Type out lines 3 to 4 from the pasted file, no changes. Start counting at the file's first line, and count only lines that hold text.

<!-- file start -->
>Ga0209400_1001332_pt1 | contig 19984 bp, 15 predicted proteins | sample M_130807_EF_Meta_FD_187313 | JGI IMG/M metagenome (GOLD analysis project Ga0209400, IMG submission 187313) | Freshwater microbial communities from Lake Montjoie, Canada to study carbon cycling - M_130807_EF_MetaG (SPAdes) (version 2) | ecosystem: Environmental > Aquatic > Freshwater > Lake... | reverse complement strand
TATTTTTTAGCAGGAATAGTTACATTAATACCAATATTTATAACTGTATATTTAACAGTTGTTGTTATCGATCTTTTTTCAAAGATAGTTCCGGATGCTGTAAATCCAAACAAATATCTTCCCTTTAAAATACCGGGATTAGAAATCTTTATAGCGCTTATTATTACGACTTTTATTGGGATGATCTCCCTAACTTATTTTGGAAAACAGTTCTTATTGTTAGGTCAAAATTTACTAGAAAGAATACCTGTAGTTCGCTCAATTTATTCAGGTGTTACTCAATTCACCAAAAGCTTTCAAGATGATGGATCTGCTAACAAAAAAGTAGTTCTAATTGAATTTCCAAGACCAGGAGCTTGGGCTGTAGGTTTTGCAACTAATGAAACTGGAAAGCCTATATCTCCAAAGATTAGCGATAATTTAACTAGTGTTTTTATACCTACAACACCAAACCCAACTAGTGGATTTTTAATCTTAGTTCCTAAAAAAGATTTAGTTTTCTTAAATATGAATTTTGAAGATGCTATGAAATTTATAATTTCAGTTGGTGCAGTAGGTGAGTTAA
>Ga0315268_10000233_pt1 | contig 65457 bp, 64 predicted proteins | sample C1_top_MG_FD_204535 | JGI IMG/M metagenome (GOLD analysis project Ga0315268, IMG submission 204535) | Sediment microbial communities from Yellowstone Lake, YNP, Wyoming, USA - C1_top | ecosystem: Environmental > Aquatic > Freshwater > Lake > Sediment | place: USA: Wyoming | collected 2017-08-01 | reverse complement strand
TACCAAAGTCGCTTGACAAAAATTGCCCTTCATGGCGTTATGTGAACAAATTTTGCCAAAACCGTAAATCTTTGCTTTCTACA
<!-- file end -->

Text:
>Ga0315268_10000233_pt1 | contig 65457 bp, 64 predicted proteins | sample C1_top_MG_FD_204535 | JGI IMG/M metagenome (GOLD analysis project Ga0315268, IMG submission 204535) | Sediment microbial communities from Yellowstone Lake, YNP, Wyoming, USA - C1_top | ecosystem: Environmental > Aquatic > Freshwater > Lake > Sediment | place: USA: Wyoming | collected 2017-08-01 | reverse complement strand
TACCAAAGTCGCTTGACAAAAATTGCCCTTCATGGCGTTATGTGAACAAATTTTGCCAAAACCGTAAATCTTTGCTTTCTACA